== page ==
I started this blog by calling it grumpy wisdom. This represented the first few posts, which expressed my loathing for political language and economic illiteracy. I don’t think I’m a curmudgeon at heart, and have found much to delight in family life, in history, in sport, in music and travel.
But sometimes the world calls you back to irritable grouchiness. This week, it’s the modern tendency to sentimentalise and exaggerate how life actually is. The wonderful Onion once ran an item in which a school kid who was accidentally killed was described as an unpleasant dimwit, in a satirical reference to the way premature death always happens to the glowing light of the school, who was going to choose between being the Nobel Physics Prize or centre-forward for Manchester United. It seems that simple tragedy always has to be larded with nonsense.
The next paragraph is maybe not to be written on Remembrance Weekend. OK, deep breath. Have you noticed how all injured service personnel – sometimes all service personnel – have become ‘heroes’ ? Now, I am terminally glad that I have never had to enter battle in my life – a wonderful bonus for most of my generation. I am not a pacifist, and am glad that someone else does the fighting for me. And war casualties are profoundly to be regretted, and deeply sad – and, to use a word that is overused, often tragic. This doesn’t, however, mean that everyone connected with the armed forces needs to be covered in a sugar shell of sentiment or exaggeration. The word ‘hero’ has a meaning, as I explain here. You don’t have to be heroic to be injured, and you don’t have to be heroic to deserve the support of the nation in your rehabilitation, or in the support of your dependants. Recently, the poppy campaigns seem to have become a plebiscite of support for the military, not a means of acknowledging the debt we owe to those who have suffered, and a way of raising funds for their support and rehabilitation. Keep your eye on the prize: peace for the nation, and support for casualties. The politicians who stand at Prime Minister’s Questions sonorously reading out the names of those killed in Afghanistan are the same ones who sack service personnel early so as to avoid paying them a pension, and who approve compensation that values amputated limbs lower than intercepted mobile phone messages. Kipling had a poem for it.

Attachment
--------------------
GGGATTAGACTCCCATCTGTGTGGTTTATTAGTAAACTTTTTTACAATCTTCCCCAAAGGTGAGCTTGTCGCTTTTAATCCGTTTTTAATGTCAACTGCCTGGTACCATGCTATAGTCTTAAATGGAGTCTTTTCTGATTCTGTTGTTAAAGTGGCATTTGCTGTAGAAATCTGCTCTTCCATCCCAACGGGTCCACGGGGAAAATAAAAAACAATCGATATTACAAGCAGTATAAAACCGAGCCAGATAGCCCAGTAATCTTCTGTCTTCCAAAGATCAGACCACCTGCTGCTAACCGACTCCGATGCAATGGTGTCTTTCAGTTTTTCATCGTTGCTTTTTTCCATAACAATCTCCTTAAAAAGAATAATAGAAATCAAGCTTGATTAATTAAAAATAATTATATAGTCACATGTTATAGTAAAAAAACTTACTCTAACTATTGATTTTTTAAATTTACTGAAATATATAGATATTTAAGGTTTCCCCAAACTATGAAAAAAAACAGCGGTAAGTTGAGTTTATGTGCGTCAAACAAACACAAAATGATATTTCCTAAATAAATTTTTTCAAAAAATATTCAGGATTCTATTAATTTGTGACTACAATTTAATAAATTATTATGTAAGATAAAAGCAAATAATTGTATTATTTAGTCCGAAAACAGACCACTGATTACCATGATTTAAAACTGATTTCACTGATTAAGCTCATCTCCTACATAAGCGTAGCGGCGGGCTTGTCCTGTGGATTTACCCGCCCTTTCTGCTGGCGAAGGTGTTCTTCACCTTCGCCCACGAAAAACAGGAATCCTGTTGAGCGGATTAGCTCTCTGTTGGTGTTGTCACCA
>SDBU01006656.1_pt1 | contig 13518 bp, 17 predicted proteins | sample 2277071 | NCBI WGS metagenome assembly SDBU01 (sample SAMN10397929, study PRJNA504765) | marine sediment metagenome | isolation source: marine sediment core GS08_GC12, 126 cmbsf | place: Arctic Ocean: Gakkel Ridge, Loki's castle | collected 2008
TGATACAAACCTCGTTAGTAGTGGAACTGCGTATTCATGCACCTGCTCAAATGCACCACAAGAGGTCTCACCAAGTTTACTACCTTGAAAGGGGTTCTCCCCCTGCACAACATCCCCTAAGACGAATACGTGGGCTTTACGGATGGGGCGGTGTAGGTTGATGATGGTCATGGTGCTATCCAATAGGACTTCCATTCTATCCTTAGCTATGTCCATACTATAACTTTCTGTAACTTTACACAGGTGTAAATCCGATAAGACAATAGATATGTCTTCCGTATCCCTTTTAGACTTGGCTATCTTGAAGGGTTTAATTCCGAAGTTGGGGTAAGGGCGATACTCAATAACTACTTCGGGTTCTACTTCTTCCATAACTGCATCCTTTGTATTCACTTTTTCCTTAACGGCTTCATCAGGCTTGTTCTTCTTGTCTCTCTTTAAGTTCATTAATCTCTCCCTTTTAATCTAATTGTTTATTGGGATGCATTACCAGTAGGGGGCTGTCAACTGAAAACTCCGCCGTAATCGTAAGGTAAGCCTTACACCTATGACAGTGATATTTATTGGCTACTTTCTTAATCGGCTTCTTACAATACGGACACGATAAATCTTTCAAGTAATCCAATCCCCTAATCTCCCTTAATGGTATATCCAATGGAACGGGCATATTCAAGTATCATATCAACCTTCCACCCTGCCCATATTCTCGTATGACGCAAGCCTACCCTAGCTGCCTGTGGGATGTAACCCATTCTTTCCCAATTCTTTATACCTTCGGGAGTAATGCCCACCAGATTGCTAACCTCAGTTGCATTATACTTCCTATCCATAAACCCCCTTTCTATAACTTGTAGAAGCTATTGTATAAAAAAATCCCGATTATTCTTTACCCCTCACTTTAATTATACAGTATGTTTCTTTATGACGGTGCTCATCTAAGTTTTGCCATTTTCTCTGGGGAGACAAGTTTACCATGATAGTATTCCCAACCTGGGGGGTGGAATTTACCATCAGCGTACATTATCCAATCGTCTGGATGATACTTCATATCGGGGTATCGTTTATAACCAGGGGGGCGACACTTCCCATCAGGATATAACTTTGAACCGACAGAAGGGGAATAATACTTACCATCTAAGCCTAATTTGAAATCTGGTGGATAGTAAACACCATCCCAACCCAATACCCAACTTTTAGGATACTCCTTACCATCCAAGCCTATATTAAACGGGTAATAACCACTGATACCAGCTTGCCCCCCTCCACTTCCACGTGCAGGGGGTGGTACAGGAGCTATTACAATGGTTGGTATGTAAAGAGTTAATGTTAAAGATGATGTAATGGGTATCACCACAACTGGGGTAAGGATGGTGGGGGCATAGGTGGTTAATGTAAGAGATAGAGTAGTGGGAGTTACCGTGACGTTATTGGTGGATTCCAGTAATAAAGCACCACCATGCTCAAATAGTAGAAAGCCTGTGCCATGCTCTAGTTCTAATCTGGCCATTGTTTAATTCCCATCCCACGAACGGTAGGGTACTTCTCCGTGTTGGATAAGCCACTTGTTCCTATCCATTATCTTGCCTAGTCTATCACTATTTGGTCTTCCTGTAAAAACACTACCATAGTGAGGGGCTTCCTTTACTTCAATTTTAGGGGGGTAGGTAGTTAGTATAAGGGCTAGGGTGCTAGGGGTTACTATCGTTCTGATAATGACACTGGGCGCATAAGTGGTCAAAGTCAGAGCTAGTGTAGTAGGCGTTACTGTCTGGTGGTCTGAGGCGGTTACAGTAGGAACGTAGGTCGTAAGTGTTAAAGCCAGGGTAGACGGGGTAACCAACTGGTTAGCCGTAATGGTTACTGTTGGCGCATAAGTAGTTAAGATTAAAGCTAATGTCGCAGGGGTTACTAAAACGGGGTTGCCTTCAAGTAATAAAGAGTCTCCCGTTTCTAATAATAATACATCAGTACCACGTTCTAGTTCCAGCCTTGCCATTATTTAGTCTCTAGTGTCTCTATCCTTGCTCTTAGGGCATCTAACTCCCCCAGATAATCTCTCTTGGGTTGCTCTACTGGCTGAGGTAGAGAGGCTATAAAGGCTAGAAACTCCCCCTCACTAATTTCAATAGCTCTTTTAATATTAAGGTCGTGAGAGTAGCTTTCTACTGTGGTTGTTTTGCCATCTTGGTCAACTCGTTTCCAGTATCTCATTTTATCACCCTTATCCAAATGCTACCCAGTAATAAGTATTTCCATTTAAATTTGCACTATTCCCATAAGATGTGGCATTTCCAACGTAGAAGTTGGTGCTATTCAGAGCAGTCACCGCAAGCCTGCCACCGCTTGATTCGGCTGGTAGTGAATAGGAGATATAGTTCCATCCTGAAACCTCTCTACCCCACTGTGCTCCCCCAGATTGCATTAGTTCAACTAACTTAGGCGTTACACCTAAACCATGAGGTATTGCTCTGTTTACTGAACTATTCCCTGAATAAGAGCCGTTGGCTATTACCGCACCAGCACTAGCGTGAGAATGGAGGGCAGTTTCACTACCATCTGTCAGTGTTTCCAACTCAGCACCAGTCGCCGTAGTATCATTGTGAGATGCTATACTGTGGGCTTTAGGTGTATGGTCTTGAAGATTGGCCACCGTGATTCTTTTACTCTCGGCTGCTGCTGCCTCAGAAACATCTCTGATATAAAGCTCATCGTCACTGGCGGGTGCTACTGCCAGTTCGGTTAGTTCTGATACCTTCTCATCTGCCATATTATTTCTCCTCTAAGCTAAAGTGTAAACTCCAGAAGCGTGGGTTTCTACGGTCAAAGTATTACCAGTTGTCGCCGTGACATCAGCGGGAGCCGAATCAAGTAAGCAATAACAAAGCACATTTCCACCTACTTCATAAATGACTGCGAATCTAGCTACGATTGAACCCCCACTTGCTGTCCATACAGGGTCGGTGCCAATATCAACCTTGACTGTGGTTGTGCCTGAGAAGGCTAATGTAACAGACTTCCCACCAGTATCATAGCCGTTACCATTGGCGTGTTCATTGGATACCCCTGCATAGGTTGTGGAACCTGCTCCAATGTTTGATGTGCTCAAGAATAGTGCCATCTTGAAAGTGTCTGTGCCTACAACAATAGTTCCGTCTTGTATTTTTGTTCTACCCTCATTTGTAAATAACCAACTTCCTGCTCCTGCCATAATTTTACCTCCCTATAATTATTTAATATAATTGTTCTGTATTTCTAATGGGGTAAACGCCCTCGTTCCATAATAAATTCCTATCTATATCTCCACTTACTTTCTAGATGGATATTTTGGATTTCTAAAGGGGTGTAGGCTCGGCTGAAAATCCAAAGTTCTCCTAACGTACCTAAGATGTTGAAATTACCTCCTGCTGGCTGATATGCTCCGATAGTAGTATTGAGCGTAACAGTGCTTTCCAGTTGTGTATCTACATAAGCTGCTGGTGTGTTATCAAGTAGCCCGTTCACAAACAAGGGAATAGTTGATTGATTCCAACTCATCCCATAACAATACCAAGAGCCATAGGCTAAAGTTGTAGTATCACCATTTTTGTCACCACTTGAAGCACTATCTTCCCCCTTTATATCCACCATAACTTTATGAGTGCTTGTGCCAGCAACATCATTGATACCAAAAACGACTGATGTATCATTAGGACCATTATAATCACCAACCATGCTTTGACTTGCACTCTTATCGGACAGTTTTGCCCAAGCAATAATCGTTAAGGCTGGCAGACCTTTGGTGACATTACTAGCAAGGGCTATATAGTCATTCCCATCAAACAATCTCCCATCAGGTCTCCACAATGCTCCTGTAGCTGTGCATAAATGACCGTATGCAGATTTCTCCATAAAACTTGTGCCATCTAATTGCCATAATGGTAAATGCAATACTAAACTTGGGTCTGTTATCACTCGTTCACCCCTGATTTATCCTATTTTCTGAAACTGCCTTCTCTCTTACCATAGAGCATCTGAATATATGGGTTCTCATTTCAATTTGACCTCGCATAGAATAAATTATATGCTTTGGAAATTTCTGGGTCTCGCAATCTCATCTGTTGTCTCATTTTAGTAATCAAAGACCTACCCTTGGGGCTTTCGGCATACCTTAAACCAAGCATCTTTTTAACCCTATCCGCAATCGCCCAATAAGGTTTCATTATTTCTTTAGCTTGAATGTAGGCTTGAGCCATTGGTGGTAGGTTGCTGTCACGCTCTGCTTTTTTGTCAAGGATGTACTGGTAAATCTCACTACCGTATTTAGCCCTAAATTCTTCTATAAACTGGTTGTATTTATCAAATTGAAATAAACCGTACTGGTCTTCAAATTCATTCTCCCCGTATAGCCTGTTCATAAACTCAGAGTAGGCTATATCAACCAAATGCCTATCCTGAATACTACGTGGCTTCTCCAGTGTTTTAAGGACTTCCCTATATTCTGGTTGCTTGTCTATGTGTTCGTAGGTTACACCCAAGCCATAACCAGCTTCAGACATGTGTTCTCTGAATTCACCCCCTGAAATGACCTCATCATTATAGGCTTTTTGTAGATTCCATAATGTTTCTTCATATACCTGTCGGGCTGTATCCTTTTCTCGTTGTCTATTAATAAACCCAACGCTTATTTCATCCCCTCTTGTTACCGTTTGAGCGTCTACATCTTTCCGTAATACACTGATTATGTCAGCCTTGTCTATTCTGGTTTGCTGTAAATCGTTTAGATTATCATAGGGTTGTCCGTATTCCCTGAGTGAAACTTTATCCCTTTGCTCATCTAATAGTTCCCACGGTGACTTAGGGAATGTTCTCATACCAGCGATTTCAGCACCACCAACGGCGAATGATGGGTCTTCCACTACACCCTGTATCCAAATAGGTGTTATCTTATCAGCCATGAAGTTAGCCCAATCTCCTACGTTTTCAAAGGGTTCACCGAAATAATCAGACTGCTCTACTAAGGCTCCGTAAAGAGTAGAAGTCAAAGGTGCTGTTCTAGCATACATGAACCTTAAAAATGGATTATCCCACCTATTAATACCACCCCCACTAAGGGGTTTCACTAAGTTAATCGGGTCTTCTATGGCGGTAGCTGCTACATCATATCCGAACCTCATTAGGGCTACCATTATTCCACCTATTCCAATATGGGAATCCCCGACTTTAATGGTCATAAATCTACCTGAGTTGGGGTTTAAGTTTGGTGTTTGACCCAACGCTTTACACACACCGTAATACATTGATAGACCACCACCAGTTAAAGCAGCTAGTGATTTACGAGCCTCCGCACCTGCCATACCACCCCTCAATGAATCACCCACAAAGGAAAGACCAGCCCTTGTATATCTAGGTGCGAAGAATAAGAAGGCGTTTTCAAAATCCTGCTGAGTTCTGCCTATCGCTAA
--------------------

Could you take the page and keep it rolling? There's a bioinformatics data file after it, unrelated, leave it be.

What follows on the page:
At a different level of emotion, why are relatives now called “loved ones” ? Why are all funds “hard-earned” ? Why are all families “hard-working” ? This seems to me to be a sign of the emotional incontinence that has soaked into everyday discourse, the Dianafication of life. And maybe it’s part of the unattractive modern search for victimhood.